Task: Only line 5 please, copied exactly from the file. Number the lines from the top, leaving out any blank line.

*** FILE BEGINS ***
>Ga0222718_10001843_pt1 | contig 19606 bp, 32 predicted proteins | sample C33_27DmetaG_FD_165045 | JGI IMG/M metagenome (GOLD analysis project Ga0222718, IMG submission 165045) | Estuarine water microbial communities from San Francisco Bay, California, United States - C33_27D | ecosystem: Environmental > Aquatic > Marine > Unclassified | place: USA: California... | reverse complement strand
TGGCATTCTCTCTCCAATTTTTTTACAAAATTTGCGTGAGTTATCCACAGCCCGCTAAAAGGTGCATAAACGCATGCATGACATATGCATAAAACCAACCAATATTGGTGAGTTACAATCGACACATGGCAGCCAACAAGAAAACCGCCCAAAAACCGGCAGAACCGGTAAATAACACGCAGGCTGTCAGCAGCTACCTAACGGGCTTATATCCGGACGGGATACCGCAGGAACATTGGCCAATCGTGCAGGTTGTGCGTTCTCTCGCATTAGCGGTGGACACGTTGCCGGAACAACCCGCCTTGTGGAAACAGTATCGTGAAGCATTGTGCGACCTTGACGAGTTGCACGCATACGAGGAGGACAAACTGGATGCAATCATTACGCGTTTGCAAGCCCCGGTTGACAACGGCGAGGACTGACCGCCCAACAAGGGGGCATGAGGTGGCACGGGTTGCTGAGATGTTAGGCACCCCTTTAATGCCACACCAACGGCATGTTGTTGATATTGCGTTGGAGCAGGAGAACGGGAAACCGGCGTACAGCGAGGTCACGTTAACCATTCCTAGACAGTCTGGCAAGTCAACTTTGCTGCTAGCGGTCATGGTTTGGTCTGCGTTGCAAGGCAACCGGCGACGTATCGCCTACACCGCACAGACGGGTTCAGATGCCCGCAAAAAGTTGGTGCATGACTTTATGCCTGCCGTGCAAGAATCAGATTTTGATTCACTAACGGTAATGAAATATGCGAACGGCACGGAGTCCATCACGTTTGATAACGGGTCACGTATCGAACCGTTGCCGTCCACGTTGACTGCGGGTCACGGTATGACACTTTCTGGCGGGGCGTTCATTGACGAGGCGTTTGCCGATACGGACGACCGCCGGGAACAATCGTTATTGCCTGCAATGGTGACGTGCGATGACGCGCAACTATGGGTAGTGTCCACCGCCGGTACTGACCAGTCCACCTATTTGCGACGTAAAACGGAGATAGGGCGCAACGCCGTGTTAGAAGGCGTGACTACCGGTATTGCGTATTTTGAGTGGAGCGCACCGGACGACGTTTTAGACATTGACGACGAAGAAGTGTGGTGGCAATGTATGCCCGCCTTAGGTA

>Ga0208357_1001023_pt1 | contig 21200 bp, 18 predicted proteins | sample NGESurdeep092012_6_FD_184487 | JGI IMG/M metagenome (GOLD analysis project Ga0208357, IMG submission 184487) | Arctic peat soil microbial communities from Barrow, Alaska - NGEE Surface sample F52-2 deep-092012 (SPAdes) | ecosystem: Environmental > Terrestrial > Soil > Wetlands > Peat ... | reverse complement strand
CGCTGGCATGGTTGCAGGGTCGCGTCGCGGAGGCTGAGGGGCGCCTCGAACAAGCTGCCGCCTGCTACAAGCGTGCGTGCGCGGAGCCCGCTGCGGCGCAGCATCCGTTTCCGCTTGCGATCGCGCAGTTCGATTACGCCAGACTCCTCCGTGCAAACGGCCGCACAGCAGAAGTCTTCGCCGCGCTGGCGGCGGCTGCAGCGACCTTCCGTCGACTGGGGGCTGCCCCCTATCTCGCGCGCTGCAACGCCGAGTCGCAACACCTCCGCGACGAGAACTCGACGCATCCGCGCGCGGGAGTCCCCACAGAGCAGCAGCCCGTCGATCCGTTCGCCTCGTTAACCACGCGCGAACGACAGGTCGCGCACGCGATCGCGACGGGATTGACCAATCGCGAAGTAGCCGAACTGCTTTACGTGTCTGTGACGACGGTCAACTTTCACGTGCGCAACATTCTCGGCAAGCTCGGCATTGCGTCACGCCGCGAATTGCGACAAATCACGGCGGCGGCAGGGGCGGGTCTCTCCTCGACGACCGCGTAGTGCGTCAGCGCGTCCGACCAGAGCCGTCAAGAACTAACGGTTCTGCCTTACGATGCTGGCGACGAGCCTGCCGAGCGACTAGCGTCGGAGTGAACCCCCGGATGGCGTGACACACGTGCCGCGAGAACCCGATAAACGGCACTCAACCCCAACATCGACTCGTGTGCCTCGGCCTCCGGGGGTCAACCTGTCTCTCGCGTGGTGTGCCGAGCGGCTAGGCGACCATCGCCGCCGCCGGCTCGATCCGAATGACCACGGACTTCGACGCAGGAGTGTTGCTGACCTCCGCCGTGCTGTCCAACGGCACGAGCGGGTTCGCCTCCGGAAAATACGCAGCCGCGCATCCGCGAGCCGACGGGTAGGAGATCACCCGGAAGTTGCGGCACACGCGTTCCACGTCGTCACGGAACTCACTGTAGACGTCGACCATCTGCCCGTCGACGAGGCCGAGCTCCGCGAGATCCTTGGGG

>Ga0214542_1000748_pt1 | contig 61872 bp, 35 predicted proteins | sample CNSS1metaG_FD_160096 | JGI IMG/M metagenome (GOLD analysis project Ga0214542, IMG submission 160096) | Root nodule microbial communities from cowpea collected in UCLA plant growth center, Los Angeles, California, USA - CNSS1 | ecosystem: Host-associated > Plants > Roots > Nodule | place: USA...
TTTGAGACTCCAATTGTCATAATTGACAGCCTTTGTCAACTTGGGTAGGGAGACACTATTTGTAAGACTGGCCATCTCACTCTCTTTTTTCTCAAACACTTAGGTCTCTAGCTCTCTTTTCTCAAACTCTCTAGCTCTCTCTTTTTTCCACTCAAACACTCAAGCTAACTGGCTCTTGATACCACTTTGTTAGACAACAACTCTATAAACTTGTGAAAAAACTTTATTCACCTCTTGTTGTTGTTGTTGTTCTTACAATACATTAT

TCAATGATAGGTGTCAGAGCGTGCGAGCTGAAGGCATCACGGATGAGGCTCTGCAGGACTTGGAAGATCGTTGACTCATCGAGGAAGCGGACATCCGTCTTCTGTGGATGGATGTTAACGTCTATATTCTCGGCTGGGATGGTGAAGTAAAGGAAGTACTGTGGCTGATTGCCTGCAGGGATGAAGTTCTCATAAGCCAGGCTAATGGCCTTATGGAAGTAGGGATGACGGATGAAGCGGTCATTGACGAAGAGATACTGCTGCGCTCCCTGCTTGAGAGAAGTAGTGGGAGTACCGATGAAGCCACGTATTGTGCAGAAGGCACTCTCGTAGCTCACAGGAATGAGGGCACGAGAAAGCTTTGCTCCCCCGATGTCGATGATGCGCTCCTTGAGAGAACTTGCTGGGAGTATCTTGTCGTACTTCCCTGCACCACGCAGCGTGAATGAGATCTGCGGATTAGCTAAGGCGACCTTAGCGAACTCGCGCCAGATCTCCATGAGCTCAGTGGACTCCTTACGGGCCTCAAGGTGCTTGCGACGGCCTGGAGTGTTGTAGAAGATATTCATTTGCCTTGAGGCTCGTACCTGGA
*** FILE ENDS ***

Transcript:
>Ga0214542_1000748_pt1 | contig 61872 bp, 35 predicted proteins | sample CNSS1metaG_FD_160096 | JGI IMG/M metagenome (GOLD analysis project Ga0214542, IMG submission 160096) | Root nodule microbial communities from cowpea collected in UCLA plant growth center, Los Angeles, California, USA - CNSS1 | ecosystem: Host-associated > Plants > Roots > Nodule | place: USA...